ALAMEDA

"THE HOSTAGE" stands inches away from the most conspicuous symbol of his imprisonment, two strips of adhesive tape forming a large white X across the front of his cubicle in the Raiders locker room.

"The Hostage" is the most proficient soldier in the room. He's skilled, smart and his work habits are second to none. He might be the best in the world at what he does.

But he's addressing the conditions in his midst. He's acutely aware of the unrelenting chaos, the gross mismanagement, the daily schizophrenia — the whole, weird, wild, crazy, unhinged, masochistic ways of the Raiders.

The losing, the diabolically orchestrated firing of the head coach, the staged event to announce his dismissal, the opposing agendas, the mind games, they all add up to discontent. That it's only halfway through the season suggests, "The Hostage" says, this is the most disturbing of his 51/2 years in Oakland.

Not once, though, does Nnamdi Asomugha plead for his release.

Though logic dictates the cornerback would want out of this swamp, he can't say it. Won't say it. He deserves better, but he won't say it. He's too professional.

In no position to prosper, The Hostage endures through the despair, resigned to his fate.

"You can only bite your lip and play football," he says.


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This was Wednesday afternoon, only hours after the Raiders officially dumped cornerback DeAngelo Hall. He was the marquee acquisition in the most dynamic offseason in the organization's 48-year history. He was highly paid, a two-time Pro Bowler, identified as one of the leaders of the fortified defense.

Hall was underwhelming on the field. Coming from Atlanta, where he played a lot of zone, he struggled with Oakland's man-to-man coverages. Opponents targeted him, found him and usually scorched him.

And now he's gone, a swift and sudden departure coming eight months after a heralded arrival.

Which leaves his ex-teammates wondering why the organization's increasingly erratic leader, Al Davis, traded two draft choices for Hall, then signed him to a seven-year, $70 million deal. Hall gets at least $8 million, for eight games. If he was a poor fit, as coach Tom Cable indicated, it's an example of mismanagement.

If Hall was whacked prematurely, as The Hostage believes, it's another impulsive move by the boss, another example of Al having lost his aim yet still eager to grab his pistol and pull the trigger in search of a "solution."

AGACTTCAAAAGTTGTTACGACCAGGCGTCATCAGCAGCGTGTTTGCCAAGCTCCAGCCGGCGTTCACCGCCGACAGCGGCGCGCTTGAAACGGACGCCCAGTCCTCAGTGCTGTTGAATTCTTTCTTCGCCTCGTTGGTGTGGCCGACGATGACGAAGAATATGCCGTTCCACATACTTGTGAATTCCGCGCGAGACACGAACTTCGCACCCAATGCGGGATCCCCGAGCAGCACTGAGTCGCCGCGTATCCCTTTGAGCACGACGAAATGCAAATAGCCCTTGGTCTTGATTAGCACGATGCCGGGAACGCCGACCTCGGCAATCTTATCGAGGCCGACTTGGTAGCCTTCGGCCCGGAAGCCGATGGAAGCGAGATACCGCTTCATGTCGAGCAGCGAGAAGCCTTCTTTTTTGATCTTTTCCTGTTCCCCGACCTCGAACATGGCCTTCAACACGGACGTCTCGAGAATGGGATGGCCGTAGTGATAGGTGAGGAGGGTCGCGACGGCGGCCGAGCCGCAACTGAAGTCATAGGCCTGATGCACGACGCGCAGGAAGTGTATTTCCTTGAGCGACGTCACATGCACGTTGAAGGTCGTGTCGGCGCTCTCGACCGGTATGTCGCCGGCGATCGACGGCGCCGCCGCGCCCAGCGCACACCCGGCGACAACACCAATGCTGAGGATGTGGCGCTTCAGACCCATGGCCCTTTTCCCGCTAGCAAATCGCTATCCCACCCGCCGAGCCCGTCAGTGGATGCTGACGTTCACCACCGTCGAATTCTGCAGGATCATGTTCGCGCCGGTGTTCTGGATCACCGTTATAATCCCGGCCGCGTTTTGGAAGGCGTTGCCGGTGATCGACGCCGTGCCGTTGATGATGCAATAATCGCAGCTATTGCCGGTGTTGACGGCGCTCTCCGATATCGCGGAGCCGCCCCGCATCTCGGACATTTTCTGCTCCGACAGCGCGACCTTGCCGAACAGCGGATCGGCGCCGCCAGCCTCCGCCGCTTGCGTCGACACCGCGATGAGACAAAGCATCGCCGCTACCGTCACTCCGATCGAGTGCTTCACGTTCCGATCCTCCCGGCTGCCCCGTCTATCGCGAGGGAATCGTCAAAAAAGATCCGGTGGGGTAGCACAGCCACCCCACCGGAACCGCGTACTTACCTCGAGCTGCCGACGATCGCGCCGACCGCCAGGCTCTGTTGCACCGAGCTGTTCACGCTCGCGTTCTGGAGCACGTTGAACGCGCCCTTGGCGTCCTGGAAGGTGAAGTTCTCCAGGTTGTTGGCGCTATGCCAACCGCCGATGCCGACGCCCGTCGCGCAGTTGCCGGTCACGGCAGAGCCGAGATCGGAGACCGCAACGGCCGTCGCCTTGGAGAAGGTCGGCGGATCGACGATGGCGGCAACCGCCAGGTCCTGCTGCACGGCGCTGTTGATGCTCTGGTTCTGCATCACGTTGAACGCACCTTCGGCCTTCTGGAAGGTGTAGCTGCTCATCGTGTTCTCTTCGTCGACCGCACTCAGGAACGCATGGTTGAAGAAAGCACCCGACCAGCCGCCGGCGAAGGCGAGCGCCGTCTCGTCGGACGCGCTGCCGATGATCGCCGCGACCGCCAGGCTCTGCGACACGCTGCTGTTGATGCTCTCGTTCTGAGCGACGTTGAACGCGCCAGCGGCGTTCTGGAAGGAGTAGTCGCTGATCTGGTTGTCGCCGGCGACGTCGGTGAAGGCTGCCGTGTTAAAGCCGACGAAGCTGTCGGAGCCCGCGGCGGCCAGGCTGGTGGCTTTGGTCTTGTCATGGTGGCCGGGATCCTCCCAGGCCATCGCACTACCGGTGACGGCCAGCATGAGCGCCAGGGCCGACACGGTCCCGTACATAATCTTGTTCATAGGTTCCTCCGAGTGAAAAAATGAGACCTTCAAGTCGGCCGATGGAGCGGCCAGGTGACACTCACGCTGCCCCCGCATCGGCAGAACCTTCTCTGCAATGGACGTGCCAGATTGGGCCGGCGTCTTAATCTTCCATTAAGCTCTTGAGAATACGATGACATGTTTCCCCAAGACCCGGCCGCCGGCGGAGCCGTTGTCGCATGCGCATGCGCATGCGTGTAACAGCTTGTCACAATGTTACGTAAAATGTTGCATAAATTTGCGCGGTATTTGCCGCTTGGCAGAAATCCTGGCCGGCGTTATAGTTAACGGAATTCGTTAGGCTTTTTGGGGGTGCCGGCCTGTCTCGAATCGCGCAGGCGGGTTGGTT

That Hall is a skilled athlete and capable of improving was of no consequence.

"I couldn't make any sense of it," Asomugha says. "He had eight games to prove himself. I don't think that was enough."

The Hostage is addressing the Hall matter, but his comments are broader than that. They address the general disease within the Raiders.

"I don't agree with what happened," Asomugha says. "I don't agree with what's going on. But I'm just a player. So I can't speak on it. I don't make the decisions. All I can do is play. But I don't agree with what happened at all."

The Hostage toils in a place where the sense of insecurity is spreading. That's OK, given the team's performance. But the randomness of Hall's firing is symptomatic of an organization spun off its axis.

It has many Raiders, Asomugha says, playing "on their heels." Asomugha, 27, is left to ponder his own future in this dreadful environment. Why wouldn't he or any reasonable individual want out of Oakland?

Despite developing into an elite player, as the team's franchise player — binding him to the Raiders for one year at premium pay — he's attached to misery. The Raiders are 21-67 during his term. There is no legitimate reason to expect improvement.

When asked about his future beyond 2008, Asomugha politely declined to address it.

He plans to play out the year and likely will be placed in the same confining position next season. Thus, his remarks are a blend of courage and prudence, a diplomatic way to seek freedom. That's how a hostage who is a great soldier copes with powerlessness.

Not long after the cameras shut off, The Hostage, having unburdened himself, left the room. Behind him was the cubicle with his gear, behind strips of tape on which three words were written:

"Franchise for Life."

Freedom never seemed to far away.

Contact Monte Poole at mpoole@bayareanewsgroup.com.